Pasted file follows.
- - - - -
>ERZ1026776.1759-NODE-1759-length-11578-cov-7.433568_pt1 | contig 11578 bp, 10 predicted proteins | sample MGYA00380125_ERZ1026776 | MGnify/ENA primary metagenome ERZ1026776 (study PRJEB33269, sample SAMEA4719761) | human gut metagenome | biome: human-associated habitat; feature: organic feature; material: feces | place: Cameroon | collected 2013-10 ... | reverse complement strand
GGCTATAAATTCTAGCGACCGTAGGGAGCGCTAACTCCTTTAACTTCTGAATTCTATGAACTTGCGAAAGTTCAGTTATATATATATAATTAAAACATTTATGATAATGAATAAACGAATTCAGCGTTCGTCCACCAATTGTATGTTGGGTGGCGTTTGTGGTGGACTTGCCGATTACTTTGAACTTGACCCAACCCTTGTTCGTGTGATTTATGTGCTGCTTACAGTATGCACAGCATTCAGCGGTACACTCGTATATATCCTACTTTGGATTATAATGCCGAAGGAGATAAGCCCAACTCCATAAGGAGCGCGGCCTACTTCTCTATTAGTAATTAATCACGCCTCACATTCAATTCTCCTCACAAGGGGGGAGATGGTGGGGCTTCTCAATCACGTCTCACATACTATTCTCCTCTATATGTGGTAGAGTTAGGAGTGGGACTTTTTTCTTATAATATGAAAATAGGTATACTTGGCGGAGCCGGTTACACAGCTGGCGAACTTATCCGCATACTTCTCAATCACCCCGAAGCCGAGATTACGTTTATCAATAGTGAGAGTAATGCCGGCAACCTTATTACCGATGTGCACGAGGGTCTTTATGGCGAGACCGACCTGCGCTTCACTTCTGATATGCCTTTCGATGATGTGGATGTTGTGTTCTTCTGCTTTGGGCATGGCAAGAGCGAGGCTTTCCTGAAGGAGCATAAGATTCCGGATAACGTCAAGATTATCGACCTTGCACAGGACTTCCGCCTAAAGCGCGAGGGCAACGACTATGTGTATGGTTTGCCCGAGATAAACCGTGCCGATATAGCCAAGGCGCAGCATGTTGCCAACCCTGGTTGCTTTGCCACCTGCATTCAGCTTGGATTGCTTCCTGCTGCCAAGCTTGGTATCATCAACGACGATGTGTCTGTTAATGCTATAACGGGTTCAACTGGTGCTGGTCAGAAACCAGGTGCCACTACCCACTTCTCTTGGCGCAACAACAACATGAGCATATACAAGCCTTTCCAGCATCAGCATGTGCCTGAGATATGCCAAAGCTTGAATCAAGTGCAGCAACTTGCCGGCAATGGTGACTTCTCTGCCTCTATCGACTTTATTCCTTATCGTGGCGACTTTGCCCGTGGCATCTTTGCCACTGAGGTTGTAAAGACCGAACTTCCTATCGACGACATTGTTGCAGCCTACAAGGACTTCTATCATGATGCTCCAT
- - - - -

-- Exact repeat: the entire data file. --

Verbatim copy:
>ERZ1026776.1759-NODE-1759-length-11578-cov-7.433568_pt1 | contig 11578 bp, 10 predicted proteins | sample MGYA00380125_ERZ1026776 | MGnify/ENA primary metagenome ERZ1026776 (study PRJEB33269, sample SAMEA4719761) | human gut metagenome | biome: human-associated habitat; feature: organic feature; material: feces | place: Cameroon | collected 2013-10 ... | reverse complement strand
GGCTATAAATTCTAGCGACCGTAGGGAGCGCTAACTCCTTTAACTTCTGAATTCTATGAACTTGCGAAAGTTCAGTTATATATATATAATTAAAACATTTATGATAATGAATAAACGAATTCAGCGTTCGTCCACCAATTGTATGTTGGGTGGCGTTTGTGGTGGACTTGCCGATTACTTTGAACTTGACCCAACCCTTGTTCGTGTGATTTATGTGCTGCTTACAGTATGCACAGCATTCAGCGGTACACTCGTATATATCCTACTTTGGATTATAATGCCGAAGGAGATAAGCCCAACTCCATAAGGAGCGCGGCCTACTTCTCTATTAGTAATTAATCACGCCTCACATTCAATTCTCCTCACAAGGGGGGAGATGGTGGGGCTTCTCAATCACGTCTCACATACTATTCTCCTCTATATGTGGTAGAGTTAGGAGTGGGACTTTTTTCTTATAATATGAAAATAGGTATACTTGGCGGAGCCGGTTACACAGCTGGCGAACTTATCCGCATACTTCTCAATCACCCCGAAGCCGAGATTACGTTTATCAATAGTGAGAGTAATGCCGGCAACCTTATTACCGATGTGCACGAGGGTCTTTATGGCGAGACCGACCTGCGCTTCACTTCTGATATGCCTTTCGATGATGTGGATGTTGTGTTCTTCTGCTTTGGGCATGGCAAGAGCGAGGCTTTCCTGAAGGAGCATAAGATTCCGGATAACGTCAAGATTATCGACCTTGCACAGGACTTCCGCCTAAAGCGCGAGGGCAACGACTATGTGTATGGTTTGCCCGAGATAAACCGTGCCGATATAGCCAAGGCGCAGCATGTTGCCAACCCTGGTTGCTTTGCCACCTGCATTCAGCTTGGATTGCTTCCTGCTGCCAAGCTTGGTATCATCAACGACGATGTGTCTGTTAATGCTATAACGGGTTCAACTGGTGCTGGTCAGAAACCAGGTGCCACTACCCACTTCTCTTGGCGCAACAACAACATGAGCATATACAAGCCTTTCCAGCATCAGCATGTGCCTGAGATATGCCAAAGCTTGAATCAAGTGCAGCAACTTGCCGGCAATGGTGACTTCTCTGCCTCTATCGACTTTATTCCTTATCGTGGCGACTTTGCCCGTGGCATCTTTGCCACTGAGGTTGTAAAGACCGAACTTCCTATCGACGACATTGTTGCAGCCTACAAGGACTTCTATCATGATGCTCCAT